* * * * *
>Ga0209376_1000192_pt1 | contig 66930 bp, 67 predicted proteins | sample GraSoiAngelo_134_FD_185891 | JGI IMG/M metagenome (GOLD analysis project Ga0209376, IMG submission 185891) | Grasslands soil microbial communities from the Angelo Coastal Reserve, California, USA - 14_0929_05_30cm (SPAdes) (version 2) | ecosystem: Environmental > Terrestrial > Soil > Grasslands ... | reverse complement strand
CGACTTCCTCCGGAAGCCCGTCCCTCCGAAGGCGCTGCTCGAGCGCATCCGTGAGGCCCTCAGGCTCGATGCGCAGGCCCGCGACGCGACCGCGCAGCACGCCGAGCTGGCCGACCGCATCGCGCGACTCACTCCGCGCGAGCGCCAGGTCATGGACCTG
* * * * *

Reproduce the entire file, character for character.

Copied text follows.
>Ga0209376_1000192_pt1 | contig 66930 bp, 67 predicted proteins | sample GraSoiAngelo_134_FD_185891 | JGI IMG/M metagenome (GOLD analysis project Ga0209376, IMG submission 185891) | Grasslands soil microbial communities from the Angelo Coastal Reserve, California, USA - 14_0929_05_30cm (SPAdes) (version 2) | ecosystem: Environmental > Terrestrial > Soil > Grasslands ... | reverse complement strand
CGACTTCCTCCGGAAGCCCGTCCCTCCGAAGGCGCTGCTCGAGCGCATCCGTGAGGCCCTCAGGCTCGATGCGCAGGCCCGCGACGCGACCGCGCAGCACGCCGAGCTGGCCGACCGCATCGCGCGACTCACTCCGCGCGAGCGCCAGGTCATGGACCTG